The Dominican Republic has been producing its brand of rich, robust coffee for centuries. You can pick up a bag of beans at most markets, including the Orange Market in Costa Dorada. Alternatively, you can head to the Cabarete Coffee Company on the Main Street in Cabarete, half an hour’s drive from Puerto Plata. It’s a big brand in the Dominican Republic and there’s a café here, so you can try before you buy.
The Ocean World Casino in Cofresi is a one-stop shop for laid-back entertainment. The blackjack and roulette tables are just the start of the story here. There’s a theatre on the third floor, where you can watch Las Vegas-style dance shows. What’s more, the casino runs shuttle buses to and from many of the hotels in Puerto Plata.
Playa Dorada is the axis of nightlife in Puerto Plata. Most of the bars and clubs are located in Playa Dorada Plaza. Coco Bongo is one of the most popular places here, putting on international music and merengue. There are plenty of bars along the Malecon, too. Alternatively, if you’re in Sousa for the night, head to Calle Pedro Clisante, where you’ll find a couple of cocktail bars and Latin clubs.
This is the Dominican Republic’s national dish. Locals tend to eat it for lunch, which is the main meal of the day. It’s a combination of rice, red beans, stewed goat, and fried plantains. Dominican goats graze on oregano, so the meat in this dish has a deep flavour, like it’s been marinated.
This traditional dish is shaped like a sandcastle. It’s made by mashing plantains with broth, garlic, olive oil and pork cracklings. The thick mixture is then filled with vegetables, fish or crab, and the whole construction is served in a moat of meat broth.
The quipe recipe was brought to the Dominican Republic by the Middle Eastern immigrants who arrived in the country in the 19th century, but it’s been adapted quite a bit since then. The sausage-style dish is made by frying soft bulgur wheat, beef, onions and tomato sauce.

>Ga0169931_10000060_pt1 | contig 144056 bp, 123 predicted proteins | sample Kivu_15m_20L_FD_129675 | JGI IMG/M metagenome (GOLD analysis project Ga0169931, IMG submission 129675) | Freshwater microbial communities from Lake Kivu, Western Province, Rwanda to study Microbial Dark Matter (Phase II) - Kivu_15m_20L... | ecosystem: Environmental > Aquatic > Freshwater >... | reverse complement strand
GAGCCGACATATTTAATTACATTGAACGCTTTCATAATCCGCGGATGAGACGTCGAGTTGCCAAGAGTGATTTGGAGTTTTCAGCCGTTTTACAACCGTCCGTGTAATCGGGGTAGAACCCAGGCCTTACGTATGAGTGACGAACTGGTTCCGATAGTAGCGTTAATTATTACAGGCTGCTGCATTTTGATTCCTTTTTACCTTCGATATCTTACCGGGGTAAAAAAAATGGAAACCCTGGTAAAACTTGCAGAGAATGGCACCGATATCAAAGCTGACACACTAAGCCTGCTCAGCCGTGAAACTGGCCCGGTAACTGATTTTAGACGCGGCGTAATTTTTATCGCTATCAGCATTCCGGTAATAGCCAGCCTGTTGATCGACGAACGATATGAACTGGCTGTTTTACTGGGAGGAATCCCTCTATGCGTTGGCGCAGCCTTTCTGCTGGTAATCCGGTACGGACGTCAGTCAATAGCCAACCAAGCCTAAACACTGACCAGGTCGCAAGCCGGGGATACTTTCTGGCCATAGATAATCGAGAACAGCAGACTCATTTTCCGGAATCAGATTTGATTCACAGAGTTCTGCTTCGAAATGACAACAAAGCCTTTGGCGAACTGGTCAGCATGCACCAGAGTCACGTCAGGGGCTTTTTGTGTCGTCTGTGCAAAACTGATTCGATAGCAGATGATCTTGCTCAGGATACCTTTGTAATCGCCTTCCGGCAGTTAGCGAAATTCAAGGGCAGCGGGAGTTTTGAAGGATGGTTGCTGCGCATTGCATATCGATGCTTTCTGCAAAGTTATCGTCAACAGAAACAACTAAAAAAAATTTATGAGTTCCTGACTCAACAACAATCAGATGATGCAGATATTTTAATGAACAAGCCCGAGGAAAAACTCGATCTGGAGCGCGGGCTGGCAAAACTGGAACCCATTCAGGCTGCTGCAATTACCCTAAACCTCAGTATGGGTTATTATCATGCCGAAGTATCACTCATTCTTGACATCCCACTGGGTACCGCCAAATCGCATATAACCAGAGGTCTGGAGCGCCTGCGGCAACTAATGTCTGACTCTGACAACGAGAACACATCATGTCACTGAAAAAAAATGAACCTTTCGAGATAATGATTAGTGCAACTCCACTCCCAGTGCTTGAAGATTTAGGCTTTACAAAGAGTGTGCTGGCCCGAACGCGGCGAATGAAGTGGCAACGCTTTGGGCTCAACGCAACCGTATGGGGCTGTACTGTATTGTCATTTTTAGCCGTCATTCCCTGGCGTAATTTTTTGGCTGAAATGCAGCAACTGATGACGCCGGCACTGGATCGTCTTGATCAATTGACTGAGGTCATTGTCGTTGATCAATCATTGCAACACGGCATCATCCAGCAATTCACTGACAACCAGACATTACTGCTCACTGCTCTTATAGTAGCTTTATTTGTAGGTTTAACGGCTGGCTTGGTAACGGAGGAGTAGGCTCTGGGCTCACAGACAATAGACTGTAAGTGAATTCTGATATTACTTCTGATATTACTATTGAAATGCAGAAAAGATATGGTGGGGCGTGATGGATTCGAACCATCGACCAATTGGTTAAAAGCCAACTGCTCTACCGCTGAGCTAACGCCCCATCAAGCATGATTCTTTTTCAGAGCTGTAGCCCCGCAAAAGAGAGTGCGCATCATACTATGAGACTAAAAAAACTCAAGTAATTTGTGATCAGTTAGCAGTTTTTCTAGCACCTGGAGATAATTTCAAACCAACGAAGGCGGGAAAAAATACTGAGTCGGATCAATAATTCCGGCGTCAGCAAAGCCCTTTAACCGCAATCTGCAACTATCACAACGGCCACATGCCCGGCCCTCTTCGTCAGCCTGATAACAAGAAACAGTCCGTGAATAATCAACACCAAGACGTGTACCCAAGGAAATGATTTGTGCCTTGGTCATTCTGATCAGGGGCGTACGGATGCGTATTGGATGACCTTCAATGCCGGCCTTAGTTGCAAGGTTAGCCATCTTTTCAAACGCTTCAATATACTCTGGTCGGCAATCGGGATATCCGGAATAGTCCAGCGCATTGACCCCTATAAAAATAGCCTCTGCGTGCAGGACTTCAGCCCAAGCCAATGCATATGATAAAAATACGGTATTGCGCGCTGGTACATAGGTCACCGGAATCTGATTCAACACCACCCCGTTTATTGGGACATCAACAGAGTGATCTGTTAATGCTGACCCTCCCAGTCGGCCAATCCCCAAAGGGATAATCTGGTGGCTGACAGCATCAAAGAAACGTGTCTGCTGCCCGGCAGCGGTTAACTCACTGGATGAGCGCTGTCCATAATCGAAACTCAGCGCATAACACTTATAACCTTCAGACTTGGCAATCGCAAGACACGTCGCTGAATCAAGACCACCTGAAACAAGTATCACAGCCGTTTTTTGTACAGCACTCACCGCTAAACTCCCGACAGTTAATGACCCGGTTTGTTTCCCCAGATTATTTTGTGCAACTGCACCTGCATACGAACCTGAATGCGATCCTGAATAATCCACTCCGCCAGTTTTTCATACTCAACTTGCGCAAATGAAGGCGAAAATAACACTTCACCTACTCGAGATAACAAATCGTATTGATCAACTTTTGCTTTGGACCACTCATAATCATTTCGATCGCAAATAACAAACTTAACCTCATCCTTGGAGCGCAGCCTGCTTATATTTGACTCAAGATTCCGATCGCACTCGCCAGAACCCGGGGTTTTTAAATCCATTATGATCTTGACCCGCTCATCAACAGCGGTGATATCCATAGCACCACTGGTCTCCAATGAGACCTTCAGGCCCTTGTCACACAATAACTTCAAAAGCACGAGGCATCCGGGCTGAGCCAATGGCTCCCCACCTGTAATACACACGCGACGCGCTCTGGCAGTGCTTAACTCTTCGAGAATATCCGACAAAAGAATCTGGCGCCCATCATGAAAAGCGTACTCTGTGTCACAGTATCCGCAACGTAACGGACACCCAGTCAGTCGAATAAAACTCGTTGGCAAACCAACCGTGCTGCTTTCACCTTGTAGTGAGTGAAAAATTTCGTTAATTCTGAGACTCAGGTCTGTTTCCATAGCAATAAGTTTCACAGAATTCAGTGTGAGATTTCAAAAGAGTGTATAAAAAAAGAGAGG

You can’t avoid this foodstuff in the Dominican Republic. It’s a simple side dish made by frying plantains and it accompanies everything from the country’s national dish, la bandera, to fresh fish dishes. Sometimes it’s even served up with breakfast.
Three brands of rum rule the roost in the Dominican Republic. Brugal, Bermudez and Barcelo have been produced in the country since the 1800s. They stand out from Jamaican or Bajan rums because they’re aged in oak kegs, which give them a sweeter flavour.
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Costa Dorada (Puerto Plata)
Costa Dorada is an exclusive and compact resort on the Dominican Republic’s Amber Coast. It has bagged itself a chink of pristine shoreline between Playa Dorada, a popular purpose-built resort, and Puerto Plata, the region’s bustling capital. It means that you’re away from the madding crowd, but never too far from the action.
Playa Dorada was the Dominican Republic’s first tourist outpost, and it’s still one of the best. This gated holiday enclave has a dozen or so luxury resorts and hotels bordering the Amber Coast. It’s sheltered from the hustle and bustle of the outside world, so it’s a really safe and easygoing place to relax. And with horse riding, golf and shopping around the clock, the fun never seems to stop.
Bahia Maimon is one of the Dominican Republic’s most secluded corners. On the island’s northern coast, this luxury hotel complex has a turquoise bay on one side, a fabulous beach on the other, and is surrounded by miles of rolling hills, making it a really chic retreat blessed with supermodel good looks.